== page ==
Hrabovsky, Leonid

Image - Leonid Hrabovsky

Hrabovsky, Leonid [Грабовський, Леонід; Hrabovs'kyj], b 28 January 1935 in Kyiv. Composer. Having lost his father (a violinist with the orchestra of the Kyiv Theater of Opera and Ballet) during Stalinist terror, Hrabovsky grew up in Kursk oblast in the Russian SFSR. He returned to Kyiv after the Second World War and studied composition first under Lev Revutsky and then under Borys Liatoshynsky at the Kyiv Conservatory (1954–59). He later taught at the conservatory in 1961–3 and 1966–8. Hrabovsky’s compositional debut, Four Ukrainian Folk Songs for mixed chorus and symphony orchestra (1959), were awarded first prize at an all-Union music competition in 1962 and won high praise from Dimitri Shostakovich. Not interested in working within the officially sanctioned Soviet style of socialist realism, Hrabovsky became fascinated with modernist compositional techniques that were proscribed in the USSR. Initially composing in the dodecaphonist technique, he quickly established a reputation as a innovative composer, associated with the so-called ‘Kyiv Avant-Garde’ which also included composers Valentyn Sylvestrov, Vitalii Godziatsky, Volodymyr Zahortsev, and Volodymyr Huba. An avid student of classical and modernist theories of composition, Hrabovsky translated several Western music theory textbooks into Russian. As opposed to his colleague, Sylvestrov, who worked with avant-garde techniques, but retained a characteristically lyrical expression, Hrabovsky became interested in serial music and composition methods based on mathematical algorithms. The most accomplished composition in this technique was his Concerto misterioso (1977), based on the melodic structures of Ukrainian folk songs and dedicated to the memory of the folk painter Kateryna Bilokur. Other important compositions in this vein was a cycle of piano compositions Homeomorphias nos. 1 through 3, Homeomorphia no. 4 for symphony orchestra, and Für Elise for piano. His other works composed in the 1960s and 1970s included Symphonic Frescoes for orchestra (1961); The Sea for commentator, chorus, organ, and orchestra (1970); a trio for piano, violin, and bass (1964); Ornaments for oboe, harp, and viola (1969); as well as numerous pieces for voice with chamber ensembles, for piano, violin, oboe, organ, and other instruments.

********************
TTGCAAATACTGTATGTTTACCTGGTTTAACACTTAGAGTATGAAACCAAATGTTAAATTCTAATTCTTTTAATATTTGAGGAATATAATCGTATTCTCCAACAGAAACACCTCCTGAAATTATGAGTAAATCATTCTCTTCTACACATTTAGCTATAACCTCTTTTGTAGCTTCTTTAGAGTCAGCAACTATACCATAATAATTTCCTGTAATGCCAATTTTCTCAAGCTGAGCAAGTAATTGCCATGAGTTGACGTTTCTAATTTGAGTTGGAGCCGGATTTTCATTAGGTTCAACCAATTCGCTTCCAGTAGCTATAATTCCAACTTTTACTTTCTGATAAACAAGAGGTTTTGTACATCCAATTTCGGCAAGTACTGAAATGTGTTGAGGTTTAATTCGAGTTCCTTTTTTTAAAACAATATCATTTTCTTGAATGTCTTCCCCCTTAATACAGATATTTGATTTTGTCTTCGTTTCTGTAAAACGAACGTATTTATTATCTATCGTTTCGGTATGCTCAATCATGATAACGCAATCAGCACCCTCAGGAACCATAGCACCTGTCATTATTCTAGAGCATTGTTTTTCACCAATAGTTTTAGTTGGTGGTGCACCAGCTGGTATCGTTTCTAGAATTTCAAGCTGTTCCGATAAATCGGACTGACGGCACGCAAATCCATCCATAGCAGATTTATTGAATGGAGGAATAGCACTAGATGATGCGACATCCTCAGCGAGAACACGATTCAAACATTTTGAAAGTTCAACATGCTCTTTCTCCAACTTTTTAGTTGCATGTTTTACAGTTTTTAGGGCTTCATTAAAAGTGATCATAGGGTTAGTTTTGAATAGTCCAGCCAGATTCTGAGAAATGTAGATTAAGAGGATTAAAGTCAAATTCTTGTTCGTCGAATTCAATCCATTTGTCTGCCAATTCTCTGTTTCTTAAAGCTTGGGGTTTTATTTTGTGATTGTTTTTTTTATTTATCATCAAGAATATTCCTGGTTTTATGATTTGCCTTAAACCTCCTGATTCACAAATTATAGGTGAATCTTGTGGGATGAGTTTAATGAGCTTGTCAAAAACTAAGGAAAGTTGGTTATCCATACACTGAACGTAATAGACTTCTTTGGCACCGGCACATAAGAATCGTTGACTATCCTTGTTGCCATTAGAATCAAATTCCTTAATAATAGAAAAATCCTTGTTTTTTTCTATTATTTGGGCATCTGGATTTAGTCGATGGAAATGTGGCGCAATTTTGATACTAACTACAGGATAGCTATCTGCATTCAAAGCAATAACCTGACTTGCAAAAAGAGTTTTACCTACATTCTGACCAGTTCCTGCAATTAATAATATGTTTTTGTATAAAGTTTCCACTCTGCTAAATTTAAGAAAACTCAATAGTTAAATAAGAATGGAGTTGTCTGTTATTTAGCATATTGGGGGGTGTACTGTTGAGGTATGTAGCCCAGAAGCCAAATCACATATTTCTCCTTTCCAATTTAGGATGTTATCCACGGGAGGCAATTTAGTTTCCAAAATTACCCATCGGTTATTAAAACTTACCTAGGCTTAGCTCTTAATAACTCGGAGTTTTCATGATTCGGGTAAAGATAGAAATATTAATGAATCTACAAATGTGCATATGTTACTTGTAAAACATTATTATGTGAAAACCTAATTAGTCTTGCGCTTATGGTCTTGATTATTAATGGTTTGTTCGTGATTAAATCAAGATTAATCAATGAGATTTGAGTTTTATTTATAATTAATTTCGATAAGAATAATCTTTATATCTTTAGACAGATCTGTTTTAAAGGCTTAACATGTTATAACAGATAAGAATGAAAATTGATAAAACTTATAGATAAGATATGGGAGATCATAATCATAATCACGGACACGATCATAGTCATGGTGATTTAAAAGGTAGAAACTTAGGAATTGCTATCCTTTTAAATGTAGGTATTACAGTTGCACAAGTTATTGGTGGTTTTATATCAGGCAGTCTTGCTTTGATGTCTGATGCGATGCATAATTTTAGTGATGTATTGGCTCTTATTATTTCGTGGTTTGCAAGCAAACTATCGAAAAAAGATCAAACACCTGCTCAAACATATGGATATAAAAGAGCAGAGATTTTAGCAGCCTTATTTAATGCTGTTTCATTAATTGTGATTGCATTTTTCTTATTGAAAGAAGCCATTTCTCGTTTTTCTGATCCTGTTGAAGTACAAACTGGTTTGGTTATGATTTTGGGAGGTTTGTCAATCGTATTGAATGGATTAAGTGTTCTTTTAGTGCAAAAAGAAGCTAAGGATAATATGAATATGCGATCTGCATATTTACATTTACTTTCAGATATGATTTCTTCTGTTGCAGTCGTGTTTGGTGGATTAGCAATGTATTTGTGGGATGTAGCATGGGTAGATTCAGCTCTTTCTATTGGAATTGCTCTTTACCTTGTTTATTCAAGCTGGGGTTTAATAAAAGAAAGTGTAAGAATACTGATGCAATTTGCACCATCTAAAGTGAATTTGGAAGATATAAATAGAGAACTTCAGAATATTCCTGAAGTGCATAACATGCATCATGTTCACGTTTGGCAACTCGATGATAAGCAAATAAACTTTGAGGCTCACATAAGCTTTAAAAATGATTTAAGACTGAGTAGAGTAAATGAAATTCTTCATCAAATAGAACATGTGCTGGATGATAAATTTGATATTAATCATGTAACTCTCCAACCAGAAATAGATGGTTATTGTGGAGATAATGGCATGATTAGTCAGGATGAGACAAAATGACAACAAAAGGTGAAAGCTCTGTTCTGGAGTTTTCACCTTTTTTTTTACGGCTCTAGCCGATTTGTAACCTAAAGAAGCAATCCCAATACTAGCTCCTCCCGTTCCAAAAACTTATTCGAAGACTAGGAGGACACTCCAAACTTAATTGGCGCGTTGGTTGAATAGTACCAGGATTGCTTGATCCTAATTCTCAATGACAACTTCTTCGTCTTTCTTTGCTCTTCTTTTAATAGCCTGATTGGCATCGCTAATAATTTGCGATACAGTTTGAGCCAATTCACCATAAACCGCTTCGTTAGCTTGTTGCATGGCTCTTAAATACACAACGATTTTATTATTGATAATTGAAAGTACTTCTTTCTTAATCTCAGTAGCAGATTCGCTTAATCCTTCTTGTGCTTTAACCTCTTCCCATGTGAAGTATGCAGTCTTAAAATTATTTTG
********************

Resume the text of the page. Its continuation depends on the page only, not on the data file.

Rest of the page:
Hrabovsky’s music was harshly criticized in the Soviet press in the 1960s and 1970s and his works were hardly ever performed in Ukraine. He made a living by composing music to films produced at the Kyiv Artistic Film Studio, such as the early films of Yurii Illienko. Eventually, Hrabovsky was forced to leave Kyiv for Moscow and in 1990 he emigrated to the United States. Among the most notable works composed by Hrabovsky in the United States are the cantata Temnere Mortem based on the Latin texts of Hryhorii Skovoroda (1991), Thus It Will Be (1993) to poetry of Mykola Vorobiov and Hlas 2 for bass clarinet solo (1994) dedicated to the memory of Dmitrii Shostakovich.

Marko Robert Stech

[This article was written in 2016.]




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